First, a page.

June 28, 2012
CAPITAL SEWER SERVICES INC.
FEATURE | Sewer and Watermain/Water & Wastewater
How Capital Sewer managed pipe relining job crossing Aurora, Ontario golf course
To paraphrase an old riddle: when is a sewer pipe like a golf game? Answer: when you have a hole in one.
That’s just the situation York Region engineers hoped to avoid when they planned a two-kilometre cured-in-place pipe relining job on an aging sewer line. The twist? Half of the project length crosses St. Andrew’s Valley Golf Club, an 18-hole course that straddles both Aurora and Newmarket.
The golf course portion of the project was the first phase of the $10.5-million contract undertaken by Capital Sewer Services Inc., with head office in Hamilton.
The concrete sewer line was installed roughly 50 years ago, during an infrastructure boom, but was suffering increased internal damage due to corrosion from hydrogen sulfide gas generated by sewage.
“We chose to rehabilitate the line proactively using a structural epoxy felt liner inserted trenchlessly through the manholes,” says Mike Rabeau, manager of engineering, Environmental Services with York Region. “On a golf course, that sure beats dig and replace. Once the lining is complete, we should get 50 additional years of service out of it.”
A series of 25 manholes is also being simultaneously rehabilitated using an applied spray coating.
“The existing sewer line cuts through holes two and three of the golf course. The project began with the construction of a by-pass system from the nearest pumping station to divert sewage during the pipe relining process.”
“The line runs from 1,050 to 1,200 millimetres in diameter and required a significant by-pass operation,” says Rabeau. “We used five noise suppression pumps to keep the operation as quiet as possible and three or four massive 450-millimetre pipelines to create enough capacity to move not only the existing sewage, but to prepare for any extreme weather event.”
Although the operation was trenchless, the engineering design of the job required contractors to access the sewer line on the course itself. That required construction of a temporary manhole in order to insert by-pass equipment.
The course is famous for its challenging water features, which also challenged project engineers.
“In order to reach that access point and get construction equipment properly located, we had to build a temporary road across the green and a temporary bridge to cross a stream that runs through the golf course,” says Rabeau.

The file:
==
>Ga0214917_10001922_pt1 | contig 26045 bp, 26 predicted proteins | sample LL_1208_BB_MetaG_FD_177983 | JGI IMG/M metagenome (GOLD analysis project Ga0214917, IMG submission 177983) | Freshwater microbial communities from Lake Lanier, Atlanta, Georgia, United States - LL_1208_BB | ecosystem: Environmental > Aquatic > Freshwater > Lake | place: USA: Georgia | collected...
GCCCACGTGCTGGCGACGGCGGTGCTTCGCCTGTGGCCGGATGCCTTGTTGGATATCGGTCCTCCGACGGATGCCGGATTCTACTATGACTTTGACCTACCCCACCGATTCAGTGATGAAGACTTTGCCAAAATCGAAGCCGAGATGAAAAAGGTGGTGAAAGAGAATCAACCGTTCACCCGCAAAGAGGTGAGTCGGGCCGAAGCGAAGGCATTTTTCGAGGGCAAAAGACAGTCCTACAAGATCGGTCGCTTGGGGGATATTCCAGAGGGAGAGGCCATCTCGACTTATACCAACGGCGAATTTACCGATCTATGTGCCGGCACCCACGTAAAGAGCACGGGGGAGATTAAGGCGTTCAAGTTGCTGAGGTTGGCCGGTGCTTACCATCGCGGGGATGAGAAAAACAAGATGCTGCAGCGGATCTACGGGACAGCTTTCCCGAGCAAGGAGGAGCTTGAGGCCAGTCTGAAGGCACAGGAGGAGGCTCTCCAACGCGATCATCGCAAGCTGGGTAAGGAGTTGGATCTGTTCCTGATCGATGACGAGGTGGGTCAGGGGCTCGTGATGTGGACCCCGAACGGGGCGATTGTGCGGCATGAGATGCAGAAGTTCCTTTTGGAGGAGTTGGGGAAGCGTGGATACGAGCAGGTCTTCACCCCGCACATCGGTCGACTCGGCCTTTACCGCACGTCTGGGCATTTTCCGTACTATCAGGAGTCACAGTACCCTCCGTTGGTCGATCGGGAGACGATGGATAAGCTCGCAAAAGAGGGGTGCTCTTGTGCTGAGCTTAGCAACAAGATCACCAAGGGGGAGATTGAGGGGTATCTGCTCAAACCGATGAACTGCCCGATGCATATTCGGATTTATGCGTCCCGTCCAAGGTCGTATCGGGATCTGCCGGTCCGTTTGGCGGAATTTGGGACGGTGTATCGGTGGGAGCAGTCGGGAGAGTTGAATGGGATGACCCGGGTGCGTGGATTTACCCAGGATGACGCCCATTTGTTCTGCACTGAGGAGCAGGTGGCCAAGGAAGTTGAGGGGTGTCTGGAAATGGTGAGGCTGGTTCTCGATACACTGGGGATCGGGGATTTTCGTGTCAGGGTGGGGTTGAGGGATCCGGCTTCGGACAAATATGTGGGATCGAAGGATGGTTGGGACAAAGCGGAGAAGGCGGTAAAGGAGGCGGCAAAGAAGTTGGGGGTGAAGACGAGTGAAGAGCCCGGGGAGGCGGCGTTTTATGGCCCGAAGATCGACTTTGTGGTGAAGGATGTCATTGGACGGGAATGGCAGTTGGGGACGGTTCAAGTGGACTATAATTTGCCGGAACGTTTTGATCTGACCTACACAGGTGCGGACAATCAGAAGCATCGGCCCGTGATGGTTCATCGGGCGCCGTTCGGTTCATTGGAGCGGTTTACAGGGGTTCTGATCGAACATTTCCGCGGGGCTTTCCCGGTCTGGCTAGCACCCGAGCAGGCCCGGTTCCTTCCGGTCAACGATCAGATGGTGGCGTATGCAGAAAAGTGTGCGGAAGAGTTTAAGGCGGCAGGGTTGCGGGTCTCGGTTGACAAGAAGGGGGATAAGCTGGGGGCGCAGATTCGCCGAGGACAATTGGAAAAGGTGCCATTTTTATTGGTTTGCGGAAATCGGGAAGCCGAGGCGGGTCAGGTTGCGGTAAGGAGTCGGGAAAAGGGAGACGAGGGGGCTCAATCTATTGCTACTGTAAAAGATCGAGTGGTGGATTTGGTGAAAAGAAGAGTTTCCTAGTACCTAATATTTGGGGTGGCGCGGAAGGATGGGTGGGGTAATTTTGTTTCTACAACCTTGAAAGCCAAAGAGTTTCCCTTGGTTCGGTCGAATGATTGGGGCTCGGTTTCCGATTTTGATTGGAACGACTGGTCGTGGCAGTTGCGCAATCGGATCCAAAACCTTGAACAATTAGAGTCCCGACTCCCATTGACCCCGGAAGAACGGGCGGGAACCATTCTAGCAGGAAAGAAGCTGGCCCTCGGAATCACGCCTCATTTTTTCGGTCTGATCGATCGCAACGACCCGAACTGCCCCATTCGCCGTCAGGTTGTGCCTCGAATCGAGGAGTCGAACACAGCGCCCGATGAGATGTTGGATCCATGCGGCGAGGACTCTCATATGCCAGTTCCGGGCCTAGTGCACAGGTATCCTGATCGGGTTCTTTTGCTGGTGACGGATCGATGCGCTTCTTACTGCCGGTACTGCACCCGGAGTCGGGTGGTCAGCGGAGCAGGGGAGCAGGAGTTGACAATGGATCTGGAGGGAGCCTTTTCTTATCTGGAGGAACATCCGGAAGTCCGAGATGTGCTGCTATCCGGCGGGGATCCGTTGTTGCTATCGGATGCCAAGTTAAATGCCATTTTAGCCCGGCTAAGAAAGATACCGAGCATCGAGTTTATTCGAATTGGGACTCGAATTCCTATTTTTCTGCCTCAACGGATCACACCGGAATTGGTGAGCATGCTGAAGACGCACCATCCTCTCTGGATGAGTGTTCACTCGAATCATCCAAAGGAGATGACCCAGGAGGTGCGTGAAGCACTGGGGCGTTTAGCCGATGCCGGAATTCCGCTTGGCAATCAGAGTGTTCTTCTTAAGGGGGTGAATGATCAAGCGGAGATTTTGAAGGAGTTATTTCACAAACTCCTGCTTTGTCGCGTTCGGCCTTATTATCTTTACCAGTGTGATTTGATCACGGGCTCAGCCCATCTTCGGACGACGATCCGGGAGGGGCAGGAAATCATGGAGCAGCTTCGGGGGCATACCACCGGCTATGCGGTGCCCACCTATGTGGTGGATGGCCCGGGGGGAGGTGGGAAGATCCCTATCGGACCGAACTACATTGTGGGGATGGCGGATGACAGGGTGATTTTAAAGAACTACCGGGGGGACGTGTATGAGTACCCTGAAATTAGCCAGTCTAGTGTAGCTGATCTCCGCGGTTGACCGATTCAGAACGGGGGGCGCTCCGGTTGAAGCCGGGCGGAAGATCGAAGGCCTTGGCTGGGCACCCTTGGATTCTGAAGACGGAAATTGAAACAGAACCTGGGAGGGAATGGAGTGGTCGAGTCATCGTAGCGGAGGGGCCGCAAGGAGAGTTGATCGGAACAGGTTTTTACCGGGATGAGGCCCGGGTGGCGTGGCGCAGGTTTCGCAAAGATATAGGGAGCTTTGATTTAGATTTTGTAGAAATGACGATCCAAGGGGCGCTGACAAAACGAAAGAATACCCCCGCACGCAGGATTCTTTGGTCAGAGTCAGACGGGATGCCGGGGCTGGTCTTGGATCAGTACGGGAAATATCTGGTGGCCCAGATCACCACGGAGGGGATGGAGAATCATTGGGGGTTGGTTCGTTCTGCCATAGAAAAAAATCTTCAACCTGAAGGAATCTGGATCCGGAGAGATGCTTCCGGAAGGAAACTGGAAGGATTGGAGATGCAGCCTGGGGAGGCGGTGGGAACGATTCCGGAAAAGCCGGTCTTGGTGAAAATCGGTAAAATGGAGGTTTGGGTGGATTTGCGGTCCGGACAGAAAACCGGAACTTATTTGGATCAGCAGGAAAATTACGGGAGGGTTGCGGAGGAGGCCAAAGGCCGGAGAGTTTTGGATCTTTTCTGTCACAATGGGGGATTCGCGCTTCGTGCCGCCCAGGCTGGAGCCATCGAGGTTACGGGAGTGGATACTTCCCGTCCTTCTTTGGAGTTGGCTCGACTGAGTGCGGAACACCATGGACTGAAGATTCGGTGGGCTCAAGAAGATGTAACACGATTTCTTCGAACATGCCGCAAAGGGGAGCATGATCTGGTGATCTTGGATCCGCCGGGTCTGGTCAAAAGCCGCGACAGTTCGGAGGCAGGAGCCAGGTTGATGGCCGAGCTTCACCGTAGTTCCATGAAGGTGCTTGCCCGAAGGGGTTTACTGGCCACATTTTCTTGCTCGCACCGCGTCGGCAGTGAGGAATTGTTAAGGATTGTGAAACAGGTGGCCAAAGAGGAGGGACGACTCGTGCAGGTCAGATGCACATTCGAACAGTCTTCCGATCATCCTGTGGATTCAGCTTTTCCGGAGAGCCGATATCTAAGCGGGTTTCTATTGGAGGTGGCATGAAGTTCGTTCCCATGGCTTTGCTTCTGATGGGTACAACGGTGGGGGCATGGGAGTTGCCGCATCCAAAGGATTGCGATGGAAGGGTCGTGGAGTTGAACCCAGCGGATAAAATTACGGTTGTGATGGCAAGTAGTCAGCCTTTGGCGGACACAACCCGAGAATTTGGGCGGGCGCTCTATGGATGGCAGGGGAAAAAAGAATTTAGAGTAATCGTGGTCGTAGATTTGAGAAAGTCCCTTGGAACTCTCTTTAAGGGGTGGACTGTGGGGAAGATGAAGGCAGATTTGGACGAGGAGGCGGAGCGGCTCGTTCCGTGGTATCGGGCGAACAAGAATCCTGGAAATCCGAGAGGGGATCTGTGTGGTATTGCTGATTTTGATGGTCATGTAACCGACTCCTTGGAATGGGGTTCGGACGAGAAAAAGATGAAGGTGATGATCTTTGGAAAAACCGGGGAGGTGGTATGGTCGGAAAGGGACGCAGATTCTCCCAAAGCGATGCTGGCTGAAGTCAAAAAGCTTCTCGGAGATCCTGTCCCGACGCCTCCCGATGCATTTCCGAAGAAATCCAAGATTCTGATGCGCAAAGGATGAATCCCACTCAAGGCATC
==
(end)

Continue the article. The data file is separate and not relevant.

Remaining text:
“The golf course management understood the need for the rehabilitation project. They certainly wanted to avoid a potential sewer line leak on the green due to corrosion and they were fully supportive of the work and our approach to the project.”
The work began in March and finished up in early June.
“The idea was to get out before the golf season really got started and minimize disturbance,” says Rabeau. “But the good weather encouraged early golfing so we had to share the course with golfers for the start of the season. As it turned out, the contractor and the golfers co-operated well with each other. We were joking that the design capacity of the by-pass pumps could handle any rogue golf balls that might get into the sewage system.”
The second phase of the project will include an additional kilometre of cured-in-place pipe rehabilitation along a busy section of Yonge Street in Richmond Hill, south of the golf course. The project also includes a significant above ground HDPE (high-density polyethylene) by-pass.
“That’s a fairly congested corridor,” notes Rabeau. “We’re working along the northbound lane of Yonge, and running the by-pass above and below ground, threading it underneath driveways to avoid inconveniencing businesses as much as possible. The by-pass also requires a sophisticated series of air valves to help control the air in the system.”
Work on the second phase of the rehab project is expected to take approximately 14 weeks.
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